Sept. 18, 1933: "The Alpine heights atop the Grant Building"
A few years after the Grant Building was completed, one Pittsburgh newspaper sent a reporter to the structure’s observation deck to assess the value of visiting such a lofty perch.
The 37th floor deck was a “mecca,” the reporter wrote, visited by thousands who came from “every corner of the world and for every reason under the sun.”
One young man visited for medicinal reasons. His hearing was deteriorating, but spending time atop the Grant Building offered some sort of a cure. That’s what he believed, anyway. A “prominent businessman” visited the deck when needing inspiration to write compelling sales letters.
And “business girls” who’ve spent their noon hour on the observation deck “go back to their key-punching jobs with new vigor,” the reporter wrote.
It’s easy to chuckle at some of these notions today, but when the Grant Building was completed in 1930, it was Pittsburgh’s tallest building and therefore offered residents a never-before experienced view of their city and the surrounding countryside. Folks had reason to be giddy about it.
Construction on the building began in late September 1927 when two steam shovels poked into a plot of ground between Third and Fourth avenues on Grant Street. Builders promised offices with enclosed lavatories with hot and cold running water, clothes presses, and Western Union and Postal Telegraph call box connections. A tunnel under Fourth Avenue offered entrance to the City-County Building “without subjecting one to weather and traffic conditions.”
One of the structure’s innovations was a lighted beacon that sat atop the building and blinked out the word “Pittsburgh” in Morse code. The light, visible up to 125 miles away, was designed to keep night-flying pilots from crashing into the skyscraper.
During World War II, the beacon was extinguished for security reasons. And because city leaders declared they could install no air raid sirens whose wail could penetrate the Grant Building’s brick walls, sirens were instead installed inside the building.
The Grant Building has been renovated a few times — once in the 1960s, and again in the 1980s. But the beacon remains. For a while, a glitch in the aging technology caused the light to spell out “P-i-t-e-t-s-b-k-r-r-h.” Repairs were made in July 2009. And so, to all those gazing into the Golden Triangle at night, we are once again “Pittsburgh.”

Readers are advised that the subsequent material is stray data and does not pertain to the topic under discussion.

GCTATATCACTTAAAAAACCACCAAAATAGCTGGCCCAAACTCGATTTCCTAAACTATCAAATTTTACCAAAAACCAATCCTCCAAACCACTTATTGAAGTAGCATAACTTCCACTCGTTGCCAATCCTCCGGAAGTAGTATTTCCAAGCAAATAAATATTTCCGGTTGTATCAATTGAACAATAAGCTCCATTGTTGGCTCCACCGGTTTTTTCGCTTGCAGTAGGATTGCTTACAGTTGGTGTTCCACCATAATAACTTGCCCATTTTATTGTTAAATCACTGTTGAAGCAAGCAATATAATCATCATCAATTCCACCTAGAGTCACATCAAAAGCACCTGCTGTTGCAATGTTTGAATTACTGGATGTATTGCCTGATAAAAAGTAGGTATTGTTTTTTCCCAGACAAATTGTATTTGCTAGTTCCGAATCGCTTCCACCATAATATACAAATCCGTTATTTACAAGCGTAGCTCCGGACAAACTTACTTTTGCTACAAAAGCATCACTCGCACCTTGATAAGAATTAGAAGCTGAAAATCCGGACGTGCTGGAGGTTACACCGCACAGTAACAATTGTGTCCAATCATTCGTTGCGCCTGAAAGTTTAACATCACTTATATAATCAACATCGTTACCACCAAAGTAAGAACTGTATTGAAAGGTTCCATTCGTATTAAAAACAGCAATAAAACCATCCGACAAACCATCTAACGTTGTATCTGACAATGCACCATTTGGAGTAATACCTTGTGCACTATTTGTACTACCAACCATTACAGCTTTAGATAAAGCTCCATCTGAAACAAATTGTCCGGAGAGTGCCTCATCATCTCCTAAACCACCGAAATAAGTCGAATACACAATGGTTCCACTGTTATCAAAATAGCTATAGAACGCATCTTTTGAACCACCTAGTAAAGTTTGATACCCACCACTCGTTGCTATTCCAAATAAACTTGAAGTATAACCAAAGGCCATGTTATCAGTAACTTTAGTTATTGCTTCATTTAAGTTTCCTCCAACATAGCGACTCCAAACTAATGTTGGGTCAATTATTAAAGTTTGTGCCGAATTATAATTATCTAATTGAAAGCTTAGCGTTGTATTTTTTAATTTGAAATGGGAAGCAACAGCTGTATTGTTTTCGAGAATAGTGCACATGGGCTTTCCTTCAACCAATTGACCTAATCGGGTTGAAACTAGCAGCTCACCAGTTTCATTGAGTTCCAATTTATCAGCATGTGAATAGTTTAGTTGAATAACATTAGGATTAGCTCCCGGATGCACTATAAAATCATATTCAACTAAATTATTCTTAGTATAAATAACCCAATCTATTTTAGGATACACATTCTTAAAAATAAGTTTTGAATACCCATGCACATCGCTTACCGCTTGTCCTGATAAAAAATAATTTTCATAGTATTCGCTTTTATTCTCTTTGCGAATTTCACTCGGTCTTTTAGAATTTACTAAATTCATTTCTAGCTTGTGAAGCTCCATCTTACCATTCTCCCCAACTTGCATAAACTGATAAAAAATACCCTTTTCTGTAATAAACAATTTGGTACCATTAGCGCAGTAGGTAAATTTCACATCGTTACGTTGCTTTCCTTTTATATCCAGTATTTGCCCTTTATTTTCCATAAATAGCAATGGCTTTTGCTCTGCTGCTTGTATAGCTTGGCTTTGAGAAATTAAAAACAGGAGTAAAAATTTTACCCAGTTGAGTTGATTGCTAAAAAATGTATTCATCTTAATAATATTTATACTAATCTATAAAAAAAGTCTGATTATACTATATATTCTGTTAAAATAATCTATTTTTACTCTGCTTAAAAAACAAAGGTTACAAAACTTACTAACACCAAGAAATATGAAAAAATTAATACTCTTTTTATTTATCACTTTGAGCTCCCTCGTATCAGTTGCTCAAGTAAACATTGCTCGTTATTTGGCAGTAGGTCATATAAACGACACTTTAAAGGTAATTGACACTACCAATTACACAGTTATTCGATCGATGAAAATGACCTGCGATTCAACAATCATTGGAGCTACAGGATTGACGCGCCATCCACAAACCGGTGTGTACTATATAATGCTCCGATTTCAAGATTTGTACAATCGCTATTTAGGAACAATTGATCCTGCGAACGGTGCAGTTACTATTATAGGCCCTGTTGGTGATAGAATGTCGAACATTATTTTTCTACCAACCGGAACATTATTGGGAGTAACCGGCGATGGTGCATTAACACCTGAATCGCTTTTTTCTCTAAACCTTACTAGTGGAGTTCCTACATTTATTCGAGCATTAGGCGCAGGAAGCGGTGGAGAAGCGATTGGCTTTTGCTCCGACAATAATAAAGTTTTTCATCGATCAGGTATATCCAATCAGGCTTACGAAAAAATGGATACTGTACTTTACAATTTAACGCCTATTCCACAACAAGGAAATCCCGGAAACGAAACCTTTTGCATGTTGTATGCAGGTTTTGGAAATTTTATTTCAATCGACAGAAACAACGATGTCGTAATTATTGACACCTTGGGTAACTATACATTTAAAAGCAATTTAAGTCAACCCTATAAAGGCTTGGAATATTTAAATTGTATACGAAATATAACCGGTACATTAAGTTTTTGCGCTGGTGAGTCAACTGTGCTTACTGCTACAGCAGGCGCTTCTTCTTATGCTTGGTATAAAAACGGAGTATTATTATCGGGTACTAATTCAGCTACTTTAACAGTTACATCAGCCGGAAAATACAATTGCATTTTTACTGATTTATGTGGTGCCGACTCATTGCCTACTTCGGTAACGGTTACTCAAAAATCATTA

(Top picture: Workers relax on the 37th floor observation deck in August 1933. Photo credit: Unknown)
March 13, 1907: “Record flood inundates the city”
When the flood of March 1907 deluged the city at the confluence of three rivers, Pittsburg was spelled without its h.
This disaster smashed previous flood records set in 1832 and 1884 because the Allegheny and Monongahela Rivers rose to a height above 36.6 feet. After rain began falling on March 12, the rivers bulged with debris, ice floes and even small out buildings from farms. In Downtown, water covered Sixth Street, surrounded the Wabash railway terminal and the Pittsburg & Lake Erie Railroad station.
During the height of the flood, John S. Bell, superintendent of the Humane Society, stopped all teamsters from using horses to haul people from Allegheny City to Pittsburg. Mr. Bell said the water reached the horses’ abdomens, causing the animals to cramp and suffer greatly.
Residents of Allegheny City, now called the North Side, were angry that police had not notified them of the potential for such serious flooding. Many of them fled their neighborhood by paddling along Lacock, West Robinson or Federal streets in boats and skiffs. Others fled to Pittsburg by train. In just three hours, the Ft. Wayne rail depot sold 7,000 tickets.
On this date, March 13, 106 years ago, flooding damaged the Turtle Creek Valley as well as Carnegie and Oakdale. On the previous night and the morning of March 13, Deer Creek rose to a height of 16 feet, engulfing a railroad engine and seven railroad cars near Harmarville. Three employees of the West Penn Railroad drowned in the Allegheny River and the flood washed away a railroad bridge. Besides those those fatalities,at least 12 more people perished in the disaster. More than 300,000 employees who worked in iron or steel plants were idled.
In its March 15 evening edition, the Pittsburg Press described the scene this way: “There is probably not a man, woman or child in Pittsburg who did not feel the effect of the flood, directly or indirectly. While the water itself only damaged the lowlands, it paralyzed the traffic of both the steam and electric railways; brought business to a standstill, closing mills, mines, factories and busy marts of trade; crippled the lighting plants, plunging the city into Stygian darkness; interrupted telephone and telegraph communication, and in countless other ways, stopped the wheels of progress.”
Today is the anniversary of that destructive flood. It happened 106 years ago.
You can take a closer look at the flooded city at our Zoom page.